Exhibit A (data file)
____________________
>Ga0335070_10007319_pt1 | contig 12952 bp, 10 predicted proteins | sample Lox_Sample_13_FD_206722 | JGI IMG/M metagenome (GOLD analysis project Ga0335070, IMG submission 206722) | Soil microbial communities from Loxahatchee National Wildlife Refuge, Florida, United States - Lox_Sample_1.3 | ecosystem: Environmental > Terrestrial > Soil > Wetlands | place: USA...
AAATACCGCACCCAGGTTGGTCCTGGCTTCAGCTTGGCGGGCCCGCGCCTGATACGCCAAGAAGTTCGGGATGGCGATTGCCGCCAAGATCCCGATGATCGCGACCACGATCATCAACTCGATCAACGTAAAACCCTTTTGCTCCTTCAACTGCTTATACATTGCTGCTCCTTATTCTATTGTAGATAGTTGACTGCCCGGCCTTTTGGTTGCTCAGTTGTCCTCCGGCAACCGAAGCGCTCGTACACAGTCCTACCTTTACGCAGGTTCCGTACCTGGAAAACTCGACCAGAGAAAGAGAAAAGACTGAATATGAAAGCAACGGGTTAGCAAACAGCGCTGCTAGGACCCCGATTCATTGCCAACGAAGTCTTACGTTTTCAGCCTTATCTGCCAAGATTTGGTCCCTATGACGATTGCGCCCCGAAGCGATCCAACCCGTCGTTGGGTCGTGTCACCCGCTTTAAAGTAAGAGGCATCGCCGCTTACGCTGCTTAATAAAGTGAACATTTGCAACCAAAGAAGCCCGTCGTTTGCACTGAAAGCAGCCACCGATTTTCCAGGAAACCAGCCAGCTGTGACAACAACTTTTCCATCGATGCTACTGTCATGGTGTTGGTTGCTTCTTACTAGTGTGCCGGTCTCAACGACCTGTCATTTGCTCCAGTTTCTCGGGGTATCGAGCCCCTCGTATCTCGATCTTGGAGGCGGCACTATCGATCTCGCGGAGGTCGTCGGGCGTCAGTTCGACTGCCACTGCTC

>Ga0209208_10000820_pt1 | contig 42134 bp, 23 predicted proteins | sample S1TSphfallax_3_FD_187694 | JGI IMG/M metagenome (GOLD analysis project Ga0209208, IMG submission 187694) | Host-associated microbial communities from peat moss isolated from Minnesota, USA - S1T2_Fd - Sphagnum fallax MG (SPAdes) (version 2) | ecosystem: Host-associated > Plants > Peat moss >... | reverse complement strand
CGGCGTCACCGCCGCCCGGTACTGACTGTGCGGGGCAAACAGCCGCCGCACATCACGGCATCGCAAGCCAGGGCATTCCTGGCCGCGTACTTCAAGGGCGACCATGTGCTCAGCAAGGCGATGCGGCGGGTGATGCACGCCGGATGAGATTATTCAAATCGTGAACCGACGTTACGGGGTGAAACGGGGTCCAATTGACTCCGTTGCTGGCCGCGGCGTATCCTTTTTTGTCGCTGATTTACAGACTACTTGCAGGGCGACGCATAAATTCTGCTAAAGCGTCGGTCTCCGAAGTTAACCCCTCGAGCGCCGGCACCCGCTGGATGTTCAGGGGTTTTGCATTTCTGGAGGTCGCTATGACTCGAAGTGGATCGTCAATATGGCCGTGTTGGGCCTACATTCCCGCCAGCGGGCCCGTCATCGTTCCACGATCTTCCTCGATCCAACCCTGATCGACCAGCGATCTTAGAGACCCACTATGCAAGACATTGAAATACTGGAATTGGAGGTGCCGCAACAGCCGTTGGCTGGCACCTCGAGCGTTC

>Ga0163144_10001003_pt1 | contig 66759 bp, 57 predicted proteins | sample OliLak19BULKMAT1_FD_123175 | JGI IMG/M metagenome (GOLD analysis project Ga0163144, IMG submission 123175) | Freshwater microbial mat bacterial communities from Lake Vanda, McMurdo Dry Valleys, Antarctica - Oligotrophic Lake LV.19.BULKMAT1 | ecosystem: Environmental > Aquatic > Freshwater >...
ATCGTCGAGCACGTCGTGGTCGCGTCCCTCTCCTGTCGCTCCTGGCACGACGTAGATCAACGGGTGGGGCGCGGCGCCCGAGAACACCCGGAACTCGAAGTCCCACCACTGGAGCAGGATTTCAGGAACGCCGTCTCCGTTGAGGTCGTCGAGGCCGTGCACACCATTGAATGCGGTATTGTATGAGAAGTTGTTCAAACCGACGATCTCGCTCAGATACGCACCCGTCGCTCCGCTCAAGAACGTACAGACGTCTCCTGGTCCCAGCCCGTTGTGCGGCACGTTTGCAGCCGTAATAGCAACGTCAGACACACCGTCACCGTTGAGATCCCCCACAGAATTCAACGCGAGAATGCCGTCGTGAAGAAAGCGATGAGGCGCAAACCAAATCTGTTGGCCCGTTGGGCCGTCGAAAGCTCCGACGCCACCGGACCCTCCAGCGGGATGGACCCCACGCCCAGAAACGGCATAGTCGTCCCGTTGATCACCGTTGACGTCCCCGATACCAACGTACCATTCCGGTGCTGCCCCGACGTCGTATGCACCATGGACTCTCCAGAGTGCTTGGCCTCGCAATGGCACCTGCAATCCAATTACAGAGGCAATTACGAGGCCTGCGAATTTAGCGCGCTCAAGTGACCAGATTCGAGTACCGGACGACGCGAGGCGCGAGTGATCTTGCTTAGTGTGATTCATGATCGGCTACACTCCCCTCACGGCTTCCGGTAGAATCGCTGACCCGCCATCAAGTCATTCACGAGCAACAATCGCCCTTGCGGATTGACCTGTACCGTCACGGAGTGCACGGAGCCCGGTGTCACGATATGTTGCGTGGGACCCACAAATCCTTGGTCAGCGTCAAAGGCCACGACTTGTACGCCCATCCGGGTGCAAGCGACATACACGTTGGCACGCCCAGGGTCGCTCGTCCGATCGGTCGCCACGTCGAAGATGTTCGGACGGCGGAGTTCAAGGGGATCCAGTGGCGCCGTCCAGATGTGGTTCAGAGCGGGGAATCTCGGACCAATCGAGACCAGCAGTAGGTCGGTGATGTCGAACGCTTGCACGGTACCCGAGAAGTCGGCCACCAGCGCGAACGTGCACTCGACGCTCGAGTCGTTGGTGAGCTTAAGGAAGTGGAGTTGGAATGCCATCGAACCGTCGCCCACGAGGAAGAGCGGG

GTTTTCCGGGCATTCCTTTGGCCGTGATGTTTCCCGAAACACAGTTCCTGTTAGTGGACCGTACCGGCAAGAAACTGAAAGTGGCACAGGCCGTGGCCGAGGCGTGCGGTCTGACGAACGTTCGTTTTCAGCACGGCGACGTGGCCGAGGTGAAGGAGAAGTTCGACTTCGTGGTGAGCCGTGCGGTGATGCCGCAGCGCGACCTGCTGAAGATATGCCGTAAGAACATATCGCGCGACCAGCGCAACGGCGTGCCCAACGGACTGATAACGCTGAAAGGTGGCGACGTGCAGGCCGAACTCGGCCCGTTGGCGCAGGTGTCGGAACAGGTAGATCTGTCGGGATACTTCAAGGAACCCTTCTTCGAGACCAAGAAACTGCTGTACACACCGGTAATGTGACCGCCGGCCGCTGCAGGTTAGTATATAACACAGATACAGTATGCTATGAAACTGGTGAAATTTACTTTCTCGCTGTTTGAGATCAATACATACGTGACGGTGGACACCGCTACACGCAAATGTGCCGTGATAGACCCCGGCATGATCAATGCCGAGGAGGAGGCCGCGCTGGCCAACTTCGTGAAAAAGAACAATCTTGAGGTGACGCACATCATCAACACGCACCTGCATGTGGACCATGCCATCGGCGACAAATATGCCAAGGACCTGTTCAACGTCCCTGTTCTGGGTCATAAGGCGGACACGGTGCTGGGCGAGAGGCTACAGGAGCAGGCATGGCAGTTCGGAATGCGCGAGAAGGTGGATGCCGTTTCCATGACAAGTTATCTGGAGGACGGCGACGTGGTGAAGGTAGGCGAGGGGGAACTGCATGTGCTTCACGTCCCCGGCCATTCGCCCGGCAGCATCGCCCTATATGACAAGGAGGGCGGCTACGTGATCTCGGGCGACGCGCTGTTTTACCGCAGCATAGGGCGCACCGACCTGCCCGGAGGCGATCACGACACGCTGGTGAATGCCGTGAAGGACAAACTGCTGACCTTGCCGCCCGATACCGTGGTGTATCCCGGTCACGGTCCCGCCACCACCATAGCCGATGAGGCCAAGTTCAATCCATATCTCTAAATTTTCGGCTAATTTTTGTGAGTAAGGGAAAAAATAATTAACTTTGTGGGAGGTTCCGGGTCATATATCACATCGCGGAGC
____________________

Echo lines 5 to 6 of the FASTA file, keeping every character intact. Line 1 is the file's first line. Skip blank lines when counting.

>Ga0163144_10001003_pt1 | contig 66759 bp, 57 predicted proteins | sample OliLak19BULKMAT1_FD_123175 | JGI IMG/M metagenome (GOLD analysis project Ga0163144, IMG submission 123175) | Freshwater microbial mat bacterial communities from Lake Vanda, McMurdo Dry Valleys, Antarctica - Oligotrophic Lake LV.19.BULKMAT1 | ecosystem: Environmental > Aquatic > Freshwater >...
ATCGTCGAGCACGTCGTGGTCGCGTCCCTCTCCTGTCGCTCCTGGCACGACGTAGATCAACGGGTGGGGCGCGGCGCCCGAGAACACCCGGAACTCGAAGTCCCACCACTGGAGCAGGATTTCAGGAACGCCGTCTCCGTTGAGGTCGTCGAGGCCGTGCACACCATTGAATGCGGTATTGTATGAGAAGTTGTTCAAACCGACGATCTCGCTCAGATACGCACCCGTCGCTCCGCTCAAGAACGTACAGACGTCTCCTGGTCCCAGCCCGTTGTGCGGCACGTTTGCAGCCGTAATAGCAACGTCAGACACACCGTCACCGTTGAGATCCCCCACAGAATTCAACGCGAGAATGCCGTCGTGAAGAAAGCGATGAGGCGCAAACCAAATCTGTTGGCCCGTTGGGCCGTCGAAAGCTCCGACGCCACCGGACCCTCCAGCGGGATGGACCCCACGCCCAGAAACGGCATAGTCGTCCCGTTGATCACCGTTGACGTCCCCGATACCAACGTACCATTCCGGTGCTGCCCCGACGTCGTATGCACCATGGACTCTCCAGAGTGCTTGGCCTCGCAATGGCACCTGCAATCCAATTACAGAGGCAATTACGAGGCCTGCGAATTTAGCGCGCTCAAGTGACCAGATTCGAGTACCGGACGACGCGAGGCGCGAGTGATCTTGCTTAGTGTGATTCATGATCGGCTACACTCCCCTCACGGCTTCCGGTAGAATCGCTGACCCGCCATCAAGTCATTCACGAGCAACAATCGCCCTTGCGGATTGACCTGTACCGTCACGGAGTGCACGGAGCCCGGTGTCACGATATGTTGCGTGGGACCCACAAATCCTTGGTCAGCGTCAAAGGCCACGACTTGTACGCCCATCCGGGTGCAAGCGACATACACGTTGGCACGCCCAGGGTCGCTCGTCCGATCGGTCGCCACGTCGAAGATGTTCGGACGGCGGAGTTCAAGGGGATCCAGTGGCGCCGTCCAGATGTGGTTCAGAGCGGGGAATCTCGGACCAATCGAGACCAGCAGTAGGTCGGTGATGTCGAACGCTTGCACGGTACCCGAGAAGTCGGCCACCAGCGCGAACGTGCACTCGACGCTCGAGTCGTTGGTGAGCTTAAGGAAGTGGAGTTGGAATGCCATCGAACCGTCGCCCACGAGGAAGAGCGGG